The Blacksmith in the Community
The skill and strength of the blacksmith has been bending metal to the desired shape for well over 4000 years in Ireland. Using the heat of the fire in his forge to make the metal flexible, he then shapes it using a variety of tools, many of which he makes himself.
In Ireland, the blacksmith traditionally played an important role in the community; he not only shod horses, ponies and donkeys as a farrier, but also repaired agricultural implements, shod wheels and often made gates and railings. It used to be that every town and village in Ireland had at the very least, one forge and a blacksmith. The Irish blacksmith provided an important service for those who had horses or for people who required his skills in metalwork.
Before cars, tractors and other heavy-duty motorised equipment took over day-to-day haulage tasks in agriculture and transport, the horse was a vital component of society. The blacksmith not only ensured that horses were shod, but also made and maintained useful metal items used around the home or on the farm. 
 From http://www.askaboutireland.ie/
The Blacksmith & his forge In Ireland
In a state of society when war was regarded as the most noble of all professions and before the invention of gunpowder, those who manufactured swords and spears were naturally looked upon as very important personages. In Ireland they were held in great estimation; and in the historical and legendary tales, we find smiths entertaining kings, princes, and chiefs, and entertained by them in turn. We know that Vulcan was a Grecian god; and the ancient Irish had their smith-god also, the Dedannan, Goibniu, who figures in many of the old romances.
Cérdcha [cairda] originally meant a workshop in general; but its most usual application was to a forge: and it is still so applied, and pronounced cartha (the first syll. long, as in star). A forge was in old times regarded as one of the important centres of a district. If, for instance, horses whose owners were not known were impounded for trespass, notice had to be sent to the dun or fortress of the nearest lord, to the principal church, to the fort of the brehon of the place, and to the forge of the smith: and in like manner notice of a waif should be sent to seven leading persons, among them the chief smith of the district. For forges were places well frequented, as they are at the present day, partly by those who came to get work done, and partly by idlers.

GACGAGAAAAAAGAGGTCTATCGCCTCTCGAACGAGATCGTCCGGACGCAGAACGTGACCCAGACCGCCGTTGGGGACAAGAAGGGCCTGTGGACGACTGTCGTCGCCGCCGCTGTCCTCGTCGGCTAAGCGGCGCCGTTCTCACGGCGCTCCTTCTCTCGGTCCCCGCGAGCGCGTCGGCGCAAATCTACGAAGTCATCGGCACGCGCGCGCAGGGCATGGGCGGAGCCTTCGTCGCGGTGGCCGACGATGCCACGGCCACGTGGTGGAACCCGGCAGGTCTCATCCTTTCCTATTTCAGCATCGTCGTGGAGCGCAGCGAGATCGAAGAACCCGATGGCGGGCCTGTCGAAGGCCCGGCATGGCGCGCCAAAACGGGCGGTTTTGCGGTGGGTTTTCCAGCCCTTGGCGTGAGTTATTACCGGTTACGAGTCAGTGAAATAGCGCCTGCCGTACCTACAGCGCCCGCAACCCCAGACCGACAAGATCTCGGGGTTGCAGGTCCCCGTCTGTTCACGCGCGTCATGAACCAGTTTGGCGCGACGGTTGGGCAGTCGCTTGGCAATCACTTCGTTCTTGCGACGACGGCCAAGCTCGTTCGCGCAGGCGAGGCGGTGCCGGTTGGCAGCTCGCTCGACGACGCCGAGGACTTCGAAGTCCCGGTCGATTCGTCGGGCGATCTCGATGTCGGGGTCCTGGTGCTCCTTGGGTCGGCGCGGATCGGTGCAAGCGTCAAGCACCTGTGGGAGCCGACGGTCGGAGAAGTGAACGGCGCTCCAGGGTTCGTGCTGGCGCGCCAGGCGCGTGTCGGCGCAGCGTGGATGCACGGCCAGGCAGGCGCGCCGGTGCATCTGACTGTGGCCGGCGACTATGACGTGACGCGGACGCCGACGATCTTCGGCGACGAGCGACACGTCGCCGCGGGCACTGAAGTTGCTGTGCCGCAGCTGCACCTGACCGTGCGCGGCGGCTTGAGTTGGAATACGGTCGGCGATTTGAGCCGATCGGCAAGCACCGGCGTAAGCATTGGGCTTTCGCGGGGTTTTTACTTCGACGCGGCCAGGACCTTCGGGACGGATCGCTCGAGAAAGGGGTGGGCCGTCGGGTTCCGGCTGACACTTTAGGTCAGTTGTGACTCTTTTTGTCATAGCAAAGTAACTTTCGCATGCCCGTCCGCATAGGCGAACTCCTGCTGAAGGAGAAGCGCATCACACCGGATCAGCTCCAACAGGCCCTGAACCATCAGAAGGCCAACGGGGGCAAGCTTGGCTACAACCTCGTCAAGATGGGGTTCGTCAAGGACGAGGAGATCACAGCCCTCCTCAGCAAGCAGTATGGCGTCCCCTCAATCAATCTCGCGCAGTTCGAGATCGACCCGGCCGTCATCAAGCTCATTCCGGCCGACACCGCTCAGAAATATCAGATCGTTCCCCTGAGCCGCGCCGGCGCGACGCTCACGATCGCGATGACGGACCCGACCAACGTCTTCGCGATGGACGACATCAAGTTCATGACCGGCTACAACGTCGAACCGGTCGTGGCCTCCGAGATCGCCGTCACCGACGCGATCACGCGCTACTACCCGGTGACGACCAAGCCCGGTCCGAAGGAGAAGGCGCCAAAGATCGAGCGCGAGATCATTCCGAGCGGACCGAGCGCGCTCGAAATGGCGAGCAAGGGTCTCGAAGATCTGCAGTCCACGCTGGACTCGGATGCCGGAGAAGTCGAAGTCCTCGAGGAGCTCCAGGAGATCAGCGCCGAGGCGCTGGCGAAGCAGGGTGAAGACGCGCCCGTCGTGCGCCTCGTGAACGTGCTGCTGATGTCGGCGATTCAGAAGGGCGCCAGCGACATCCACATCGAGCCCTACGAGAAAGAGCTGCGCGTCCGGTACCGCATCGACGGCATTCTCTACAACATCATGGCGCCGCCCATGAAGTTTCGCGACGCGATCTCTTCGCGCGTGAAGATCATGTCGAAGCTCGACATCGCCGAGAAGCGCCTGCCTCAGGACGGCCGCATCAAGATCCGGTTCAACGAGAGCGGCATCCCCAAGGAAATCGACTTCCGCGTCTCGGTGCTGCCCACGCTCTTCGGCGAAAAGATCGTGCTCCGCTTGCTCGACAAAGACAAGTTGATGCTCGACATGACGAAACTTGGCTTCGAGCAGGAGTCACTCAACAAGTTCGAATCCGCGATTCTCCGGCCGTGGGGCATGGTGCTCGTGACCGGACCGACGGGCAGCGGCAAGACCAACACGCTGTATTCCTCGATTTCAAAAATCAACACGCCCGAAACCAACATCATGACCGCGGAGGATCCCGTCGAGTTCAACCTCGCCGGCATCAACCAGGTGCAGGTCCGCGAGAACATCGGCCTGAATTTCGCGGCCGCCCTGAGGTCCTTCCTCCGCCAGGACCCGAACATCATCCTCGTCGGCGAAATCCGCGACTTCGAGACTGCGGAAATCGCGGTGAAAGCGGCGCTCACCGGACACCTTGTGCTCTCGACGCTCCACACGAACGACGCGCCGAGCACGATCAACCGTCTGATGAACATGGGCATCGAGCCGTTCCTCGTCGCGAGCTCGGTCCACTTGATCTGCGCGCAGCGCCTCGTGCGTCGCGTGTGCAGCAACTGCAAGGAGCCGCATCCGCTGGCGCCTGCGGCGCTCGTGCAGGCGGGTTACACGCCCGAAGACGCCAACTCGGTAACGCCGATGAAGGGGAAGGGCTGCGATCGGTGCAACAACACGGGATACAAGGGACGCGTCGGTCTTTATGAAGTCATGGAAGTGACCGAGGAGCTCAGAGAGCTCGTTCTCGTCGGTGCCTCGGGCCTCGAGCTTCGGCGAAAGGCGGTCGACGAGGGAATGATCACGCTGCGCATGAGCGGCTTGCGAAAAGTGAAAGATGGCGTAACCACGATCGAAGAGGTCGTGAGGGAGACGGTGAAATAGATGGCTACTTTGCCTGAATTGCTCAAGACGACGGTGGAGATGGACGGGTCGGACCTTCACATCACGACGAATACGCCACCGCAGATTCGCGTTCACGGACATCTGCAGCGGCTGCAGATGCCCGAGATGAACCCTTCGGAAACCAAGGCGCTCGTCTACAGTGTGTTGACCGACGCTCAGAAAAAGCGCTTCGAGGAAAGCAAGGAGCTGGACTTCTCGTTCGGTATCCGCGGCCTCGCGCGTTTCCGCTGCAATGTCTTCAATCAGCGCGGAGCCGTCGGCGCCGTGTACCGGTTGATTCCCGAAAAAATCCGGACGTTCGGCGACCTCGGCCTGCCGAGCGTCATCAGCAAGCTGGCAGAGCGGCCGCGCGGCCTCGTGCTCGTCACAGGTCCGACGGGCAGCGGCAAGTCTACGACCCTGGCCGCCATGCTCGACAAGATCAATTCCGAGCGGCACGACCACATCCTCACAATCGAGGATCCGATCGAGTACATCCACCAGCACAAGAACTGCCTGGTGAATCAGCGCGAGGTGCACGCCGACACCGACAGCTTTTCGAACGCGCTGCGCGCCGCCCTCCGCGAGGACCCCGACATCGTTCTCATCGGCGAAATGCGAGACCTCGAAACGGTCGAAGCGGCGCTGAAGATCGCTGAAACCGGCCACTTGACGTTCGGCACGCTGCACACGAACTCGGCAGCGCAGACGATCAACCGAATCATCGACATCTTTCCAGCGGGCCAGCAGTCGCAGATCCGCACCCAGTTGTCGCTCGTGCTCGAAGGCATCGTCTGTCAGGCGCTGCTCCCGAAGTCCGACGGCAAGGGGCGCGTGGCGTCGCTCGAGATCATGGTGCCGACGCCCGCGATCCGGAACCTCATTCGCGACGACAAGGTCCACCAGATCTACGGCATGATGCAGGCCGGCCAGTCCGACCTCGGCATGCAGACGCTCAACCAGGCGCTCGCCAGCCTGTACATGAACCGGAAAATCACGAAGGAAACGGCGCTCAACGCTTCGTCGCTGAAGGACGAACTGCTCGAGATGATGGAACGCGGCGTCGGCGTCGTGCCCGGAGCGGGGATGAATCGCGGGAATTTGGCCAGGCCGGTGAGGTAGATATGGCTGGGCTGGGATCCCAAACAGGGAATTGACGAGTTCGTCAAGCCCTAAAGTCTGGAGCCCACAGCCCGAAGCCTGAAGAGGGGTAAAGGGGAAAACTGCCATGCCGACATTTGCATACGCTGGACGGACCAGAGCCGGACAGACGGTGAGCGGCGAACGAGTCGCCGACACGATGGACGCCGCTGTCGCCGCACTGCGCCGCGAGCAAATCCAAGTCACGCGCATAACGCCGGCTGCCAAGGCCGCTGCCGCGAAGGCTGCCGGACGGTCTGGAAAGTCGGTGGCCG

The anvil (inneoin, pron. innone), which was large and heavy, and shaped something like that now in use, with a long projecting snout on the side, was placed on a block or stock, called cepp [kep]. The smith held the red-hot iron in a tennchair [tinneher], pincers or tongs, using his own hand-hammer, while a sledger—if needed—struck with a heavy ord or sledge, as we see at the present day.
A water-trough was kept in the forge, commonly called umar. The smith kept a supply of wood-charcoal in bags, called cual crainn, i.e. ‘coal of wood.’ I do not know if coal from the mine was used: but the distinctive term cual crainn would seem to imply that it was: and besides, very ancient coal mines have been found near Ballycastle in Antrim. The smith wore an apron commonly of buckskin, like those smiths wear now.
The Irish name for a smith’s bellows is builgg [bullig], which is merely the plural form of bolg, a bag, like the English bellows (‘bags’); indicating that, in Ireland as in other countries, the primitive bellows consisted of at least two bags, which of course were made of leather. Why two bags were used is obvious—in order to keep up a continuous blast; each being kept blowing in turn while the other was filling. This word builgg the Irish continued to employ for their bellows, even in its most improved form, just as we now call the instruments we have in use ‘bellows,‘ though this word originally meant ‘bags,’ like the Irish builgg.
 A Smaller Social History of Ancient Ireland 1906; http://www.libraryireland.com/SocialHistoryAncientIreland/III-XX-4.php,